El registro geoambiental del estuario holoceno de huelva como indicador de la historia evolutiva de sus asentamientos ribereños

Supervised by:
  1. Joaquín Rodríguez Vidal Director
  2. Juan Manuel Campos Carrasco Director

Defence university: Universidad de Huelva

Fecha de defensa: 02 October 2021

  1. Francisco Ruiz Muñoz Chair
  2. Cristina Veiga Pires Secretary
  3. Alicia Arévalo González Committee member

Type: Thesis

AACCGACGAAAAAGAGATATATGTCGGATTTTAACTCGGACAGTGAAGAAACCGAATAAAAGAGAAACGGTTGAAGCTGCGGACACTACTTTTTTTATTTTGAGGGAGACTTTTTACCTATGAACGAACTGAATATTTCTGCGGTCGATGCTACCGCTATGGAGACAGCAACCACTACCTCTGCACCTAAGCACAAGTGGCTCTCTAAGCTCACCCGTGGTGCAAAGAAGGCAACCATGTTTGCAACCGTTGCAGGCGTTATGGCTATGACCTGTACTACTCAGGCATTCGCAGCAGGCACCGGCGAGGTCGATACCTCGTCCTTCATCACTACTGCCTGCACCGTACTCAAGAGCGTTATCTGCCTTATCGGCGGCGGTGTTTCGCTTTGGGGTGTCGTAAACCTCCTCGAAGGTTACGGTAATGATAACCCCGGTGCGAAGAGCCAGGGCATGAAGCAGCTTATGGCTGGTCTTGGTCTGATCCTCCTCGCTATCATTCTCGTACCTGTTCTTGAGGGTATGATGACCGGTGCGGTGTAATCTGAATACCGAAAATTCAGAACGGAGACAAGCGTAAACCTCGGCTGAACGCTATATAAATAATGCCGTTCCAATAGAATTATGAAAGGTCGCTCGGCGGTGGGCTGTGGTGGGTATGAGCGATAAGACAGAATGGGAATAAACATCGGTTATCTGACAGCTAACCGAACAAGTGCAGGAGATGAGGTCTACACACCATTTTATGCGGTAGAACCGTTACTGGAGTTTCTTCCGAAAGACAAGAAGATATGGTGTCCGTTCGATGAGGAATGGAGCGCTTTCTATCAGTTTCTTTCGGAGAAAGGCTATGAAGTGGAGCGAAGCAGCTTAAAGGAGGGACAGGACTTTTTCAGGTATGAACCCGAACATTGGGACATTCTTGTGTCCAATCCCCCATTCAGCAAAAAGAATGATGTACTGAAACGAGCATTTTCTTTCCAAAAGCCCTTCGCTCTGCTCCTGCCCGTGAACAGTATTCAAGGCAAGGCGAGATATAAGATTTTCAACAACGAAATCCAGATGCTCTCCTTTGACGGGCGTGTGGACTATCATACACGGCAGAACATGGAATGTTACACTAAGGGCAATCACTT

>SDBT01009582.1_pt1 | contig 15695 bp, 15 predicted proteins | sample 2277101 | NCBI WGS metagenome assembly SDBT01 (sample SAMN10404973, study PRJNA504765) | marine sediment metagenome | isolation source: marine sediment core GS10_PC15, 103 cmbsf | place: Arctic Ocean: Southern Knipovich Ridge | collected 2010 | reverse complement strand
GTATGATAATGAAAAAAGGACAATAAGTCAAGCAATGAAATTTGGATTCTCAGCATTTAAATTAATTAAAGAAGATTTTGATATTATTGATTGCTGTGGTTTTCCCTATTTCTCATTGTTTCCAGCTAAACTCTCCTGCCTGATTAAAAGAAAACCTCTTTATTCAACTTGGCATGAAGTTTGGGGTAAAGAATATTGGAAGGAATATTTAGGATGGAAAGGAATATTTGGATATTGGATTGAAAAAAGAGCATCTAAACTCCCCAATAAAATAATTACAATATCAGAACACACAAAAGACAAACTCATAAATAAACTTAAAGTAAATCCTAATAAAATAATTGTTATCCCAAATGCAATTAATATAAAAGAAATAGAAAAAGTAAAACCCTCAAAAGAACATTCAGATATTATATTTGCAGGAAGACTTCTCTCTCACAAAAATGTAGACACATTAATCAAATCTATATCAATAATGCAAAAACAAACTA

The coastline is one of the most dynamic, fragile and complex natural environments on the planet. This transition area between terrestrial and marine systems is characterized by intense processes of sediment and organic matter exchange. At the same time, migrations and human displacements have been favored since their inception by the existence of a global coastal strip; both for mobility reasons and for its high biodiversity and productivity. The coast was soon dotted with countless settlements that, over time, would constitute some of the most important archaeological sites in human history. Therefore, the understanding of the coastal dynamics and its evolution through time is crucial for the correct understanding of the distribution and meaning of the regional archaeological settlements. This Doctoral Thesis addresses the study of the Holocene geoenvironmental record (last 6.500 years) of Huelva estuary, southwest of the Iberian Peninsula, through the analysis of three areas (La Cascajera, in Saltés Island; the Palos de la Frontera cove, and the ancient city of Onoba); and simultaneously, its interrelationship with the evolution of the riverside human settlements during the different historical periods. The estuaries of Huelva have been extensively studied from the geological and archaeological perspectives, generally approached independently. In recent years, both disciplines have joined forces, achieving a synergy that has allowed a considerable improvement in the understanding of the interaction between the human settlement pattern and its environment. Geologically, the study of the geological outcrop has been based on the lithological features of profiles and cores from boreholes carried out in the La Cascajera sand barrier and in the Palos cove, with a total of 168 gross samples for different analyses. In the case of the city of Onoba, a geomorphological and morphodynamic cartography was carried out. Moreover, the historiographic documentation of the sites was reviewed. This has allowed to reconstruct the processes that originated the different sedimentary units which have been filling the estuary and, furthermore, to establish a chronology of natural events, anthropic activities and their palaeoenvironments. The multidisciplinary analysis of the upper Holocene sediments of the La Cascajera shows a regressive sequence, from a basal sandy tidal plain to a current marshland, with three intermediate facies (muddy tidal plain, chenier and whashover fans). The barrier emerged in the transit of the 1st Century BC.-2nd Century AD. Once stabilized, a Roman cetarea dedicated to the processing of marine resources was installed, active since the end of the 4th Century AD. until the end of the 5th Century AD. The geoarchaeological study of the Onoba settlement has revealed that the evolution of the cliff relief of Los Cabezos (hills) conditioned the urban layout. In its southernmost area, a large port area, whose activity sustained the city's economy, was developed. The analysis of the soundings of the historic port of Palos shows a transgressive-regressive cycle during the Holocene, evolving from a terrestrial paleo-environment to a coastal-marine one. From this record, it has been possible to date the final period of the maximum of the Flandrian Transgression at 5.300 years. Furthermore, the late Holocene record shows that, by medieval times, the tidal channel of the cove would present colmatation problems, although it would be deep enough for navigation. The interrelation between archaeological findings, dynamics and coastal geomorphology has allowed us to define the natural evolution of Huelva estuary since the beginning of the present high sea level (6.500 years B.P.), as well as its link with the patterns of human settlements by favoring the creation and development of river and sea ports continuously for more than 3.000 years.